NCAA Tournament Expansion to 96 Teams?

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By: David Kay

First and foremost, let me just say that I am vehemently against expanding the NCAA Tournament to 96 teams. I am one-hundred percent part of the camp who argues, “if it ain’t broke, don’t fix it.” Why would you want to water down the exclusivity of the field by adding 31 teams who barely deserve to be in the NIT let alone the Big Dance?

With that being said, it appears more and more imminent that the NCAA will indeed expand the tournament field. Plenty of questions arise about how the format would work, when and where the extra games would play, and how the committee would determine new rules as for which teams get automatic bids.

Me being the massive college basketball nerd and obsessive bracketologist that I am couldn’t help but try to figure how the 2010 NCAA Tournament brackets would look if the field would have been expanded to 96 teams this season. So basing my bracketology off the actual tournament seedings; I formulated my very own 96-team bracketology.

Here are some guidelines I took into account:
-If you won your conference regular season, you received an automatic bid. For example, Kent State finished with the best record in the MAC during conference play but lost in the conference tournament and did not qualify for the 65-team field. In the expanded format, Kent State is in. I am not particularly fond of this rule because then teams who win the regular season title would not have that feeling of a must-win tournament situation in the post-season, and might not play with the same “do or die” mentality.  Although I do like this rule because it makes the regular season much more significant and rewards those teams who played well for 18 games and just so happened to have an off-night in their conference tourney.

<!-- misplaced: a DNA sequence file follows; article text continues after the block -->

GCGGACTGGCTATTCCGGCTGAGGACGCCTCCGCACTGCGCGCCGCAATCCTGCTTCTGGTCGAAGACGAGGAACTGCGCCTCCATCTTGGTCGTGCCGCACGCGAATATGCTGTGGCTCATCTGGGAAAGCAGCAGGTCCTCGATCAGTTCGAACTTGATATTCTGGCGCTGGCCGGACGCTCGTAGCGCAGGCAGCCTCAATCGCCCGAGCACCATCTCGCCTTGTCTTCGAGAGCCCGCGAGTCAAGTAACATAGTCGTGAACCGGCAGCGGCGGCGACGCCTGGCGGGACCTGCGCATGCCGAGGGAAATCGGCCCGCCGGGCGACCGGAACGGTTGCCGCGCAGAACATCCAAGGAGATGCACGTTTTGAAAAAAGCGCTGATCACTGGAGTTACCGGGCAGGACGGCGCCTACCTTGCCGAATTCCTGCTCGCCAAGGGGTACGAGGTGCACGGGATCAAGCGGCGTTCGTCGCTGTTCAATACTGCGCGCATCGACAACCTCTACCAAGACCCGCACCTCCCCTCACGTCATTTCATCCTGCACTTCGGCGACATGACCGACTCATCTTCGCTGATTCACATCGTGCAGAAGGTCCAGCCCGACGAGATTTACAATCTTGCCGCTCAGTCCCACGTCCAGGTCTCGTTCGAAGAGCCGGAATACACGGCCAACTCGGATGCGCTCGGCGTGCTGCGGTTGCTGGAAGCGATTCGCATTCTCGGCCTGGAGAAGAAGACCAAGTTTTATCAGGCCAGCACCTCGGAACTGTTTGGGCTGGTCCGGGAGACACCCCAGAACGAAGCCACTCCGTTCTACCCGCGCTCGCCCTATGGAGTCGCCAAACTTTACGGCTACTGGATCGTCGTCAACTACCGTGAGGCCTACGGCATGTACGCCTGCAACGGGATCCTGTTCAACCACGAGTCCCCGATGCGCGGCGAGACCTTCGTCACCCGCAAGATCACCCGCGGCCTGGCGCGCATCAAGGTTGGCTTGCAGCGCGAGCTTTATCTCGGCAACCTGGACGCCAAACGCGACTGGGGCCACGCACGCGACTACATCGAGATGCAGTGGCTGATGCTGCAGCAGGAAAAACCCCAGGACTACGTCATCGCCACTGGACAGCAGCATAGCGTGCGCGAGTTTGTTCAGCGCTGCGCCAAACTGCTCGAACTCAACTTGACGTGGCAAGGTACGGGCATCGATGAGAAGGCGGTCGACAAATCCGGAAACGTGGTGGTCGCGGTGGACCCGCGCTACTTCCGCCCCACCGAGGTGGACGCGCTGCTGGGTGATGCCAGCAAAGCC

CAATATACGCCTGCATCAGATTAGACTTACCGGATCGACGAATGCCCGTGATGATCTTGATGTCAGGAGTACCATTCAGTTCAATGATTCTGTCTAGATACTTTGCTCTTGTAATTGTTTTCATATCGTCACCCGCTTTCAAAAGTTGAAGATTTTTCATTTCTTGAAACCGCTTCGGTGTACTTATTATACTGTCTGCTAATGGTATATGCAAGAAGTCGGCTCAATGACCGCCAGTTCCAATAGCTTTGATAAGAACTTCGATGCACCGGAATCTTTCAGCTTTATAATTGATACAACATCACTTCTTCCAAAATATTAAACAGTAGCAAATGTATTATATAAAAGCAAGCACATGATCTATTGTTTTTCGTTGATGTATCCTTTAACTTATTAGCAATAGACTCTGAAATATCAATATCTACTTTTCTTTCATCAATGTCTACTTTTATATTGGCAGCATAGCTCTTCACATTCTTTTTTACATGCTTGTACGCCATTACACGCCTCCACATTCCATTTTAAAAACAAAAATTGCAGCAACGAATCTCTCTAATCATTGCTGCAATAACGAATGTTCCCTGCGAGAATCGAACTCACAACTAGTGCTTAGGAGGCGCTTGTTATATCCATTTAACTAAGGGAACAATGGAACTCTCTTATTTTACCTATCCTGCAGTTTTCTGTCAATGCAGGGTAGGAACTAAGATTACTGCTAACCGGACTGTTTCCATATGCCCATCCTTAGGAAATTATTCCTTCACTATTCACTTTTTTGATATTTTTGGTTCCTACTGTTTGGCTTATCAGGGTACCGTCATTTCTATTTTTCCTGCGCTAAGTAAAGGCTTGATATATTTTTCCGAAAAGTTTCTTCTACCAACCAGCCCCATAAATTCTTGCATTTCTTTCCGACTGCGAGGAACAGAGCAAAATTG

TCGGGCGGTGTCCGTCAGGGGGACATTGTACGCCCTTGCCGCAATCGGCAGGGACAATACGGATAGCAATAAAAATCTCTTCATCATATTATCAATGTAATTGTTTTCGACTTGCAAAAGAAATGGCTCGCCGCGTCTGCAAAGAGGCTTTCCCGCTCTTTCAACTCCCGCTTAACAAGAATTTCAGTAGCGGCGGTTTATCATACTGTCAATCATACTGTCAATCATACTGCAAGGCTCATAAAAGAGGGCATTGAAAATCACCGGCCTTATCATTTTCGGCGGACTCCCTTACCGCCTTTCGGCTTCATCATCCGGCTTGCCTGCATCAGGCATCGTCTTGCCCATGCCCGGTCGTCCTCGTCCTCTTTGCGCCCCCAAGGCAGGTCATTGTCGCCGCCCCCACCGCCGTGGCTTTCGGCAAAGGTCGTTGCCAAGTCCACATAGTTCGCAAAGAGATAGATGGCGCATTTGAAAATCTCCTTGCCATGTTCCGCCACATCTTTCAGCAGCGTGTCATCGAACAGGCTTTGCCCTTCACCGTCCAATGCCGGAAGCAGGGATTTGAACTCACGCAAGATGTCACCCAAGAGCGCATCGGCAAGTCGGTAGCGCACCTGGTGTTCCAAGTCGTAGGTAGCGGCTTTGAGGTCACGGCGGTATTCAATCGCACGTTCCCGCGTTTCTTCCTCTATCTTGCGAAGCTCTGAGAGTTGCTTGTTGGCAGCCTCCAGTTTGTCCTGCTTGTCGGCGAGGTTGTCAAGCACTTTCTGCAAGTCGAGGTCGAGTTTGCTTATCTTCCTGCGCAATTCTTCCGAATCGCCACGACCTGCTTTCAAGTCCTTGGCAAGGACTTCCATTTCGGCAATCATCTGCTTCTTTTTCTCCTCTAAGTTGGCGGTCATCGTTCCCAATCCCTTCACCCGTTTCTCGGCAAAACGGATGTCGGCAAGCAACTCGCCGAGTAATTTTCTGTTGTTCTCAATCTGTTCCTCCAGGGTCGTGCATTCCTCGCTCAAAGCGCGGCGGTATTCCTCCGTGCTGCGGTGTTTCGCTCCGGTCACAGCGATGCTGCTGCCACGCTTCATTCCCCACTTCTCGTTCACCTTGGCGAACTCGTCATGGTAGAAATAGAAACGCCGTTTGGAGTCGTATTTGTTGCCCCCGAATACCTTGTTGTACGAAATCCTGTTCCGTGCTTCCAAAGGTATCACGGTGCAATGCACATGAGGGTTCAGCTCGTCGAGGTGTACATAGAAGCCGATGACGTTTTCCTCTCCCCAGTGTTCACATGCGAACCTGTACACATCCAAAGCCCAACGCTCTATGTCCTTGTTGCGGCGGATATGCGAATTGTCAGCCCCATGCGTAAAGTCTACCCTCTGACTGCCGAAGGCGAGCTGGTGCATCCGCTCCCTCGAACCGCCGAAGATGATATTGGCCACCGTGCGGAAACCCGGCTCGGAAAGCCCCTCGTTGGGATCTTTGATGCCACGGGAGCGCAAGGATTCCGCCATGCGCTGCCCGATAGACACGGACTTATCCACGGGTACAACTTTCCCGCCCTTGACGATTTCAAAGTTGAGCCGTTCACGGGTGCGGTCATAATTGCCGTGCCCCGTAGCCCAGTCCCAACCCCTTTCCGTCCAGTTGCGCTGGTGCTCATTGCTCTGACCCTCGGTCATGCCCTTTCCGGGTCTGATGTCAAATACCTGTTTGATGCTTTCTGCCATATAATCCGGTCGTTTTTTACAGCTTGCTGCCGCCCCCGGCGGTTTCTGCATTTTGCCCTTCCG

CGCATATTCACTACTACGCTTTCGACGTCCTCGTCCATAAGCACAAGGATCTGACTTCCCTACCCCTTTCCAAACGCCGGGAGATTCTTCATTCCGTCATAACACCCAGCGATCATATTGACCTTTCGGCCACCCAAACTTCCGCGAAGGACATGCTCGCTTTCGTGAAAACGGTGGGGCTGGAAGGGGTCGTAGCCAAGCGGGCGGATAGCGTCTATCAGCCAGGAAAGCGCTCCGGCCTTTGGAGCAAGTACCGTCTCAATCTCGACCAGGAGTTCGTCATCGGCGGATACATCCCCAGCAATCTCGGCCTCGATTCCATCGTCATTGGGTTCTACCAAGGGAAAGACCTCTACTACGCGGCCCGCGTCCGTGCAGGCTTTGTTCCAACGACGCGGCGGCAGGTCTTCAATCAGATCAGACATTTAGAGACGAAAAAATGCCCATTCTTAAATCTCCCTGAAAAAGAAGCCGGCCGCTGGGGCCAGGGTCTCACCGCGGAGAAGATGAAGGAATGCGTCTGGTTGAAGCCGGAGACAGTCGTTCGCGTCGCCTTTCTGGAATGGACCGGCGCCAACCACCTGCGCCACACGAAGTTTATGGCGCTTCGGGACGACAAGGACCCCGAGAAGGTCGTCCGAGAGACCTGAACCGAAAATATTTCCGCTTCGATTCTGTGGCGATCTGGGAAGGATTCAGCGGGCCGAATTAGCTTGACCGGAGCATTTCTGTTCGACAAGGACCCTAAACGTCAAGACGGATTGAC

-The field is expanded by giving byes to the 1-8 seeds in each regional matching up the 9-24 seeds into a “play-in” type of game. One idea I have is adopting an NFL playoff type format where you re-seed after the “play-in” games so the #1 seed faces the lowest seed to win in that specific region, etc. The problem I have with this idea is how it would affect the scouting and preparation for the teams especially if there is only one day off in between games.

-That segues perfectly into when these games would be played. Does the NCAA keep the current schedule and play the first three rounds on Tuesday/Thursday/Saturday and Wednesday/Friday/Sunday? The other possibility is adding another weekend to give teams more rest and more preparation time since 32 teams would be playing just two days after Selection Sunday. (See, these are the type of topics I think about in spare time. Insert huge nerd joke here.) Three games in five days seem like too much in my opinion especially for the “student-athlete.”